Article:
Note that there is a deadline for picking a topic. You must form a presentation group and get your topic cleared with the teacher before that deadline if you plan to do a presentation.

Doing a literature search

Once the topic is chosen, you must find information about what you are going to present. Students are expected to be able to do a literature search on their own that extends beyond Wikipedia into at least 3-5 whitepapers, research papers, books etc.

This is a very important part of the preparations, so be careful when finding information sources and selecting which to use. For the presentations in this course, you should need something line 3-5 references to read up on.

Note that there is a deadline for doing the literature search. When you have completed this task and come up with 3-5 references, you must have them cleared with a teacher before continuing.

Reading up on the topic

When you have finished your literature search and gotten your references cleared with a teacher, you start reading up on the topic that you will present. During your reading phase, you may discover that you are missing some information in the references you have found. If so, go back one step and locate references needed to be able to do a good presentation.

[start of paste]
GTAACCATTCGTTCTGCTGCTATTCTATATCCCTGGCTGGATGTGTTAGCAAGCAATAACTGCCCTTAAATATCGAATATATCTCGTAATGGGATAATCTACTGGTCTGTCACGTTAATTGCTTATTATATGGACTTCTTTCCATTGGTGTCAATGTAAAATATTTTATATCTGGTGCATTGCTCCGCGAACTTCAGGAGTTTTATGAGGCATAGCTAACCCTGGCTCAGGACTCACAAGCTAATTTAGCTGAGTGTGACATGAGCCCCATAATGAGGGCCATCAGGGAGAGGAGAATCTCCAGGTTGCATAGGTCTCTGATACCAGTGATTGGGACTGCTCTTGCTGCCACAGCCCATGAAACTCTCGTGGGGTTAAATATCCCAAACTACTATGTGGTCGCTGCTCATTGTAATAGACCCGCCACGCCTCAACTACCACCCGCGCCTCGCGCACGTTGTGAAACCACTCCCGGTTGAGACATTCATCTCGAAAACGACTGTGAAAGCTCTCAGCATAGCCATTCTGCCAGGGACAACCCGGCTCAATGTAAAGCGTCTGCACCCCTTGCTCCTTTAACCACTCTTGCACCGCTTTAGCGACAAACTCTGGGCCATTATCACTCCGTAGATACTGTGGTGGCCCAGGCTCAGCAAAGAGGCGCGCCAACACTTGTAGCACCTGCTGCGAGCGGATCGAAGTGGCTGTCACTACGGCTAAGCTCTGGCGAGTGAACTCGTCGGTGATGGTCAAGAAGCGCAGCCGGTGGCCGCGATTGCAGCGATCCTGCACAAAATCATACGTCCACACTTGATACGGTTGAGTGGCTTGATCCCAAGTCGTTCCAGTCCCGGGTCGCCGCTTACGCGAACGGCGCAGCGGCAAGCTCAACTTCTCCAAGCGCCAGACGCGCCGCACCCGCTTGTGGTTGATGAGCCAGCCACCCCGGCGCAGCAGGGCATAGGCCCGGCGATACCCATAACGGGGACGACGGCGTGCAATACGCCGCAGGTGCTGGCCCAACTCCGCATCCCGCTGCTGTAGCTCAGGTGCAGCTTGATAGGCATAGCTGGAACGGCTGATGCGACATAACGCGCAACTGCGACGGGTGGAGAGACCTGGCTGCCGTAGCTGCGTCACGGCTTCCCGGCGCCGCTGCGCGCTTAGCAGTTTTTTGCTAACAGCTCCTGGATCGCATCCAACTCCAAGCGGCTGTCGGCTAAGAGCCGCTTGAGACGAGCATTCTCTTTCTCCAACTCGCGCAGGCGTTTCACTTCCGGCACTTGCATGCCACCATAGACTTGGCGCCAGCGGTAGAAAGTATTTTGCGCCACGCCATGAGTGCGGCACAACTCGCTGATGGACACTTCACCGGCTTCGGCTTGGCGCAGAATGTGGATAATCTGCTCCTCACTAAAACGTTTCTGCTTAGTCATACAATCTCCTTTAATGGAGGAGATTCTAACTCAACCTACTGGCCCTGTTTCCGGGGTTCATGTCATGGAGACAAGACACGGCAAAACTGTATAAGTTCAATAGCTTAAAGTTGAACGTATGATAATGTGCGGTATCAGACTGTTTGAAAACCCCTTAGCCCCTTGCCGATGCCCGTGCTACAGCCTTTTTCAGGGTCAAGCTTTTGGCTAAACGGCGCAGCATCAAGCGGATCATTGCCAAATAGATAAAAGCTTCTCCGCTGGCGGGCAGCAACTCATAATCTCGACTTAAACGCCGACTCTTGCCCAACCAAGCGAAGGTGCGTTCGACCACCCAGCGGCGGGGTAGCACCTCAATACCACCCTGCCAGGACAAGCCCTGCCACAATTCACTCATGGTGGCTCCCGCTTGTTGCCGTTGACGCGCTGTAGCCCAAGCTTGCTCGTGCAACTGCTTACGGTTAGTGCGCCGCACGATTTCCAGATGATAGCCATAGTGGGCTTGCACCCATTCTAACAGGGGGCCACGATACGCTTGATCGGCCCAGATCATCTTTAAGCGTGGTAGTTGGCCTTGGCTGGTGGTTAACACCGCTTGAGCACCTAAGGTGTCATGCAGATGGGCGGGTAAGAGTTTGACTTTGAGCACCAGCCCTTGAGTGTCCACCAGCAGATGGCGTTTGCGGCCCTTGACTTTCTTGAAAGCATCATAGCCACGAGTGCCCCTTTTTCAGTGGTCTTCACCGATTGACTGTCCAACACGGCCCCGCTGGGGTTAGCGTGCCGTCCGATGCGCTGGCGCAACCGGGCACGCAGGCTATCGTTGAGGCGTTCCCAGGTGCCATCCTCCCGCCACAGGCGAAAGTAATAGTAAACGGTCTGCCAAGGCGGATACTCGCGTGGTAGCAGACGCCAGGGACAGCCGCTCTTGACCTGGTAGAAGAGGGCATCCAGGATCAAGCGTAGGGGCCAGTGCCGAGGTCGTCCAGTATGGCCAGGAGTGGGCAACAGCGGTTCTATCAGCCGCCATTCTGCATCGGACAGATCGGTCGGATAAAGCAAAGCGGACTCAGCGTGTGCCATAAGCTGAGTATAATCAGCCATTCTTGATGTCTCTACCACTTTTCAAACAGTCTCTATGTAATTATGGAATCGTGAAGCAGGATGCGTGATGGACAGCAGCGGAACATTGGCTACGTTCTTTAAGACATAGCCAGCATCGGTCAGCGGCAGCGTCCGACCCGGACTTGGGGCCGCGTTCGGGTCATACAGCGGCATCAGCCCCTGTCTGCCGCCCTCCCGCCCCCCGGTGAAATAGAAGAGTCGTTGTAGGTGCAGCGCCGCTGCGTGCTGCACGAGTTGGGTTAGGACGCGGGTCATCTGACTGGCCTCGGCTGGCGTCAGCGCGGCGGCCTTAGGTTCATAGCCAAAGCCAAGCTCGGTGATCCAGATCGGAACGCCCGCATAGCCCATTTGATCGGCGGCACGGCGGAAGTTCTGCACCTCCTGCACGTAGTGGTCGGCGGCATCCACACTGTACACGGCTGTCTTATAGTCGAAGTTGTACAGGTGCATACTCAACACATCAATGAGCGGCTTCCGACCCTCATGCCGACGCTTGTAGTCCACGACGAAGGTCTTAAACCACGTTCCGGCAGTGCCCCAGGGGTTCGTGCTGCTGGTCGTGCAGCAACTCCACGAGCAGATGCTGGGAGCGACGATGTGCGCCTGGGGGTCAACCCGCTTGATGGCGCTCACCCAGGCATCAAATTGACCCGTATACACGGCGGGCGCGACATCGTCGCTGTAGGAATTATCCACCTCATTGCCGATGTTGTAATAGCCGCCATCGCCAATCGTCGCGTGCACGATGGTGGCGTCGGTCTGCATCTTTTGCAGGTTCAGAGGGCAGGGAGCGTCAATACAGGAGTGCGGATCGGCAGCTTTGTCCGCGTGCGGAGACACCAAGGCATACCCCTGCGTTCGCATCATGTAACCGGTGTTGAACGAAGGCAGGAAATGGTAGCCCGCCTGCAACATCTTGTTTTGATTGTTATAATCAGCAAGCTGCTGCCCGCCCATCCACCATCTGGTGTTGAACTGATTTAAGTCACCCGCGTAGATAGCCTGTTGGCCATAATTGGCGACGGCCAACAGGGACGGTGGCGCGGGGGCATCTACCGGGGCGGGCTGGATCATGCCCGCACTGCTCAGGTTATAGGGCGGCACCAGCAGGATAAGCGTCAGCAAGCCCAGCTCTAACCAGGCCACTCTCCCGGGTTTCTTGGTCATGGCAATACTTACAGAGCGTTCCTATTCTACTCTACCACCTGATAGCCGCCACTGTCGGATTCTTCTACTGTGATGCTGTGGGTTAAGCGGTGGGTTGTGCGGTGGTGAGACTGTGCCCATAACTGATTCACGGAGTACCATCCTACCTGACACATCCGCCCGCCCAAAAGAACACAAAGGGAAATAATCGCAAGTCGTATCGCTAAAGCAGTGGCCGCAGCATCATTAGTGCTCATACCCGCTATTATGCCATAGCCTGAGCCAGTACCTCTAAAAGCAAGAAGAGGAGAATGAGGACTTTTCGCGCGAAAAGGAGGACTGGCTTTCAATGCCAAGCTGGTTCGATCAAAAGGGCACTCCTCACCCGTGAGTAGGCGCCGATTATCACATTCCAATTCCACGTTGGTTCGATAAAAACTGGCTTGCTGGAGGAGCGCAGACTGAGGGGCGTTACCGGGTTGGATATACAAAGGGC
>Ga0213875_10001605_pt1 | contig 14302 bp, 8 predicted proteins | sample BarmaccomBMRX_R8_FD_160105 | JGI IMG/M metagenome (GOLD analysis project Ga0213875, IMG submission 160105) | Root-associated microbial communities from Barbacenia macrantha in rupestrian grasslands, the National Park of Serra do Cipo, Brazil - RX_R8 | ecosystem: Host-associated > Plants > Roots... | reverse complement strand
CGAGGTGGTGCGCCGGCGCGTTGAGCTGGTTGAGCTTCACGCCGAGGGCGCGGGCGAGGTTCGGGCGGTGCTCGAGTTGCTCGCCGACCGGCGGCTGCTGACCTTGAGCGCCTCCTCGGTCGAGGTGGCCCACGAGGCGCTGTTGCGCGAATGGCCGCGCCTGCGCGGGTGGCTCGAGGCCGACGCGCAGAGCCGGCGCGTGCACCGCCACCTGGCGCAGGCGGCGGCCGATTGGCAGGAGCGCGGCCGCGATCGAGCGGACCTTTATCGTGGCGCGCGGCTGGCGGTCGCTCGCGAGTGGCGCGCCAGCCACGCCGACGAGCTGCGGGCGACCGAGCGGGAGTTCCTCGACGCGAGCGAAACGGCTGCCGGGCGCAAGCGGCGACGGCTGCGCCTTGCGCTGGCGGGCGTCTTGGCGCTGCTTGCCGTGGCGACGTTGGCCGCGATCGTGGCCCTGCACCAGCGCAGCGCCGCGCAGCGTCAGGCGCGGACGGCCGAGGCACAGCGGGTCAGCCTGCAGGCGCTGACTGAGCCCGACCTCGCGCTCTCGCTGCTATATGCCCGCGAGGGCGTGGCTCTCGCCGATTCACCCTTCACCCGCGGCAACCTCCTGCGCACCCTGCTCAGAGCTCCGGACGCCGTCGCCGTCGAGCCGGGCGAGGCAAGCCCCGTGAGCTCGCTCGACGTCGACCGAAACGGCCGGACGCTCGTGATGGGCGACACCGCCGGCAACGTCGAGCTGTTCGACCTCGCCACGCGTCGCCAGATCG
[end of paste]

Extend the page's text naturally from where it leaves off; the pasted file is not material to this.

Preparing what to show and what to say

You will record a presentation that at a minimum contains slides and your presentation as an audio track. However, you are free to extend that presentation to demonstrating software, including an image of yourself in the presentation etc. - as long as your presentation can be contained in a video file of 10-15 minutes.

When preparing slides, it is a good thing to have simple, concise slides that do not contain too much (spellchecked) text. Structure your presentation so that there is a natural flow in what you present. What is being shown on the screen in your video should be clearly readable even at moderate resolutions like 800x600 points.

Write a manuscript for your audio track and rehearse what you are going to say until you think it is good enough for recording.

Recording your presentation

Once you have prepared, it is time to record the presentation. There are several options to chose from in terms of software being used. The formal requirements on the file that you submit are that:

  • It should be 10-15 minutes long
  • It should contain at a minimum video and your voice as an audio track
  • It should be stored in MP4 or AVI format
  • It should preferably use common codecs for audio and video to ease playback for other students